Coronavirus will have a “potentially devastating” impact on the job prospects for Britain’s young people, Prince Charles has warned.
After government figures showed the number of young people claiming unemployment benefit has more than doubled in two months, the Prince of Wales has voiced his concern and says they need help “more than ever”.
He posted a video message for his charity, The Prince’s Trust, which he founded in the 1970s to help the country’s marginalised younger generation.
The Prince said: “Youth unemployment can cause a terrible downwards spiral, impacting mental health and leading to challenges such as low self-esteem, poverty, homelessness, or worse.”
The charity faces a huge challenge in getting young people into jobs, education and training as unemployment data shows that they are increasingly more likely to face unemployment than the rest of the working age population.
Prince Charles said in his message: “In times of economic hardship it is often young people who are hardest hit and we know that many under twenty-fives work in sectors such as hospitality and tourism, which have borne the brunt of this crisis.”
The Trust has launched a new website to match young people with vacancies with this message for businesses: “Hire the right people while doing the right thing”.
The Prince of Wales used his Royal Navy pension to set up the Prince’s Trust in 1976 to support 11 to 30 year-olds who are unemployed, struggling at school and at risk of exclusion.
He said the pandemic was causing “a real challenge” for young people suffering from the resulting “chaos and economic disorder”.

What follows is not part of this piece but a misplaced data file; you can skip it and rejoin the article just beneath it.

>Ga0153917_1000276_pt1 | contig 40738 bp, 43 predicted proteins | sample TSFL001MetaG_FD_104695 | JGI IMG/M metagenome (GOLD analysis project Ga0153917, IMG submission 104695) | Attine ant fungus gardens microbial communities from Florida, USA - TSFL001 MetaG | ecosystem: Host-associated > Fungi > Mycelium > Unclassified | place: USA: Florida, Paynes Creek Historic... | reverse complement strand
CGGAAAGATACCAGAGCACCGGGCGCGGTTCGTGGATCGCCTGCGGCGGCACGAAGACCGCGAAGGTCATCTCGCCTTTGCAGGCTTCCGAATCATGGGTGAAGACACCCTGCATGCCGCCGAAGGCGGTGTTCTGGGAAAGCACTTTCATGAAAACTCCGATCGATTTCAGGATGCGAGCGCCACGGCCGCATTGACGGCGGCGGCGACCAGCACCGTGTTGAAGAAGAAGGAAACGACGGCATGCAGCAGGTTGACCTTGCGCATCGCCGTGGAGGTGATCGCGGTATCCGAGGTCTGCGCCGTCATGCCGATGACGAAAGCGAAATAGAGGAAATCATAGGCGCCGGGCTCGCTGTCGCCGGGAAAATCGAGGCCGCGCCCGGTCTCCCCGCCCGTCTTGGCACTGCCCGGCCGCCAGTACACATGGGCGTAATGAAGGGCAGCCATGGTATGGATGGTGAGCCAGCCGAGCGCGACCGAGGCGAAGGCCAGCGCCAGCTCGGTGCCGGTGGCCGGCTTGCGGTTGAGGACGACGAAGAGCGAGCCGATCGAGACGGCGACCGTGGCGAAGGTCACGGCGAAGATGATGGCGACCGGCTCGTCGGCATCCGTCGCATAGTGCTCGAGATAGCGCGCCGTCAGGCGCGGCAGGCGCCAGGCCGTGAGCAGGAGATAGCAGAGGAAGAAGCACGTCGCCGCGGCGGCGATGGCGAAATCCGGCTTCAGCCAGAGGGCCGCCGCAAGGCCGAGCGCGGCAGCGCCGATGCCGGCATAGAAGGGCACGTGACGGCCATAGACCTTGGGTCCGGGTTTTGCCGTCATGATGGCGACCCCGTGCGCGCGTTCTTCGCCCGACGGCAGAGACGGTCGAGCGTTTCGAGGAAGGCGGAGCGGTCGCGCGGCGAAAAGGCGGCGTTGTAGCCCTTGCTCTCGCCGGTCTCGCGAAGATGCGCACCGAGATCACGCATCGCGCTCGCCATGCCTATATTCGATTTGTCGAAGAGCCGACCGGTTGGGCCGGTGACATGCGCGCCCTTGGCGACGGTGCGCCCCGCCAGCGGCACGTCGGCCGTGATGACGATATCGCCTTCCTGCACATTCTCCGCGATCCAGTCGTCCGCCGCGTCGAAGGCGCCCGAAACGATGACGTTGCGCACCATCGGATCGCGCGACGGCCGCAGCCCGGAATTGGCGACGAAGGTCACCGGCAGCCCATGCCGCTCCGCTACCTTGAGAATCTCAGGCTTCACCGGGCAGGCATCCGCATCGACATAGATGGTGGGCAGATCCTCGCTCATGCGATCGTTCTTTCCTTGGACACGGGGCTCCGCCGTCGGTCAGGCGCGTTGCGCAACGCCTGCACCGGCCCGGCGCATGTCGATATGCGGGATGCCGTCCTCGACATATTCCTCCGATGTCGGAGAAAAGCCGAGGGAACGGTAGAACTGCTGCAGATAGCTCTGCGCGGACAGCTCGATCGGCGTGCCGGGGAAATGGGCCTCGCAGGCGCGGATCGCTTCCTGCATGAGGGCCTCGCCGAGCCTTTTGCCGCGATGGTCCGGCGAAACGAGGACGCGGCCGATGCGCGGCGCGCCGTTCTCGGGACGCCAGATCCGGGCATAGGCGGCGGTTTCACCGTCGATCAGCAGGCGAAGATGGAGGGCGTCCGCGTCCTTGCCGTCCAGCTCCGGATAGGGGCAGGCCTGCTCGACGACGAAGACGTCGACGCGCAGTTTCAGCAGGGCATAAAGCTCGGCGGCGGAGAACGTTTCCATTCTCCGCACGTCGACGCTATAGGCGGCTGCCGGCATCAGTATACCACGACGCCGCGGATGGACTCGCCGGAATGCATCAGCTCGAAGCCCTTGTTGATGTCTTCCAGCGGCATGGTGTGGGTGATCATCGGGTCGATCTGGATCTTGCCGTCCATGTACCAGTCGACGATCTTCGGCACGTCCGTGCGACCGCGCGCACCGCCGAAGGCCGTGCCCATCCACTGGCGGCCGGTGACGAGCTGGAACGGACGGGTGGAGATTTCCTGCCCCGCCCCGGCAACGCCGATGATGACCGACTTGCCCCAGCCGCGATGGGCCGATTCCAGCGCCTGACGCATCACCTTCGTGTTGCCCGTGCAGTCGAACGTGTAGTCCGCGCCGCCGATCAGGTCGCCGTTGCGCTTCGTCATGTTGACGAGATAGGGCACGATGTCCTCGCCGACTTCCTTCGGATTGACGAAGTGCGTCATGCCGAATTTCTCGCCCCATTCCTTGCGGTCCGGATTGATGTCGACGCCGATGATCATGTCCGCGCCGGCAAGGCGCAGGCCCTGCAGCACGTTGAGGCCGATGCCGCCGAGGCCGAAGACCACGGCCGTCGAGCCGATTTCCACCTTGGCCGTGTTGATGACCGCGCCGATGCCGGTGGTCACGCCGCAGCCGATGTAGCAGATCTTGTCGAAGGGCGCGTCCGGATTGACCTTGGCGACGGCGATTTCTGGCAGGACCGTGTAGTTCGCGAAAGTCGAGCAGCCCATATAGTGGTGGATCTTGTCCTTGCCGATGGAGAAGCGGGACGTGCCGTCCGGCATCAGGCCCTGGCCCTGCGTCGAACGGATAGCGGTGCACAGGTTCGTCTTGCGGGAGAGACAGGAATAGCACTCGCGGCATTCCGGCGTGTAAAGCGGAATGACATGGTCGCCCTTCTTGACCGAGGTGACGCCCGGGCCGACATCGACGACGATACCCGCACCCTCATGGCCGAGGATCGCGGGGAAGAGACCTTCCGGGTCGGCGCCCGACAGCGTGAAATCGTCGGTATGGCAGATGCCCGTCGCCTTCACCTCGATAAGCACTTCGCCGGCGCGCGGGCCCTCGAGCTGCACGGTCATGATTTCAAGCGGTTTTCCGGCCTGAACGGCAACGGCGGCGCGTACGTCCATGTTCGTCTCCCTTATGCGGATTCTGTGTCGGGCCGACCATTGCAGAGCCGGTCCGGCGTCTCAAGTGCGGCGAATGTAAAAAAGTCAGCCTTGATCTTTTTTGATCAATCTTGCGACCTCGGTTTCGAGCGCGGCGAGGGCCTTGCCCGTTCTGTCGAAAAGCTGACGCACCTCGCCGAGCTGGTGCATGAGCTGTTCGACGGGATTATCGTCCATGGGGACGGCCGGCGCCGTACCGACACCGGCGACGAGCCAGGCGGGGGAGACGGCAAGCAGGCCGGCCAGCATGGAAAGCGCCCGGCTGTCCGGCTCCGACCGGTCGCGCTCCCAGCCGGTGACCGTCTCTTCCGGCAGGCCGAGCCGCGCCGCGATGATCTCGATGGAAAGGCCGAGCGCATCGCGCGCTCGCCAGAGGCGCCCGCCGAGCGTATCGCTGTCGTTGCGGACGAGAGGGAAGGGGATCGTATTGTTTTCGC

But he added: “This is why my Trust was set up – to help people to a better future.”
Prince Charles and Camilla have continued working as the pandemic hit but they had to do all their engagements remotely from their home, Birkhall, on the Balmoral estate in Scotland, where they spent the lockdown.
They relocated to Highgrove, the Prince’s home in Gloucestershire, last weekend.
The Prince and Duchess carried out their first face-to-face engagement on Tuesday when they thanked NHS and frontline staff in Gloucester for their hard work.
His concern about a potentially significant rise in youth unemployment is reflected in many sectors of the economy – where 8 million workers are having 80 per cent of their wages paid by the government’s furlough scheme.
The scheme will be phased out over the summer and will end in October when some economists fear many firms will be forced to make staff redundant.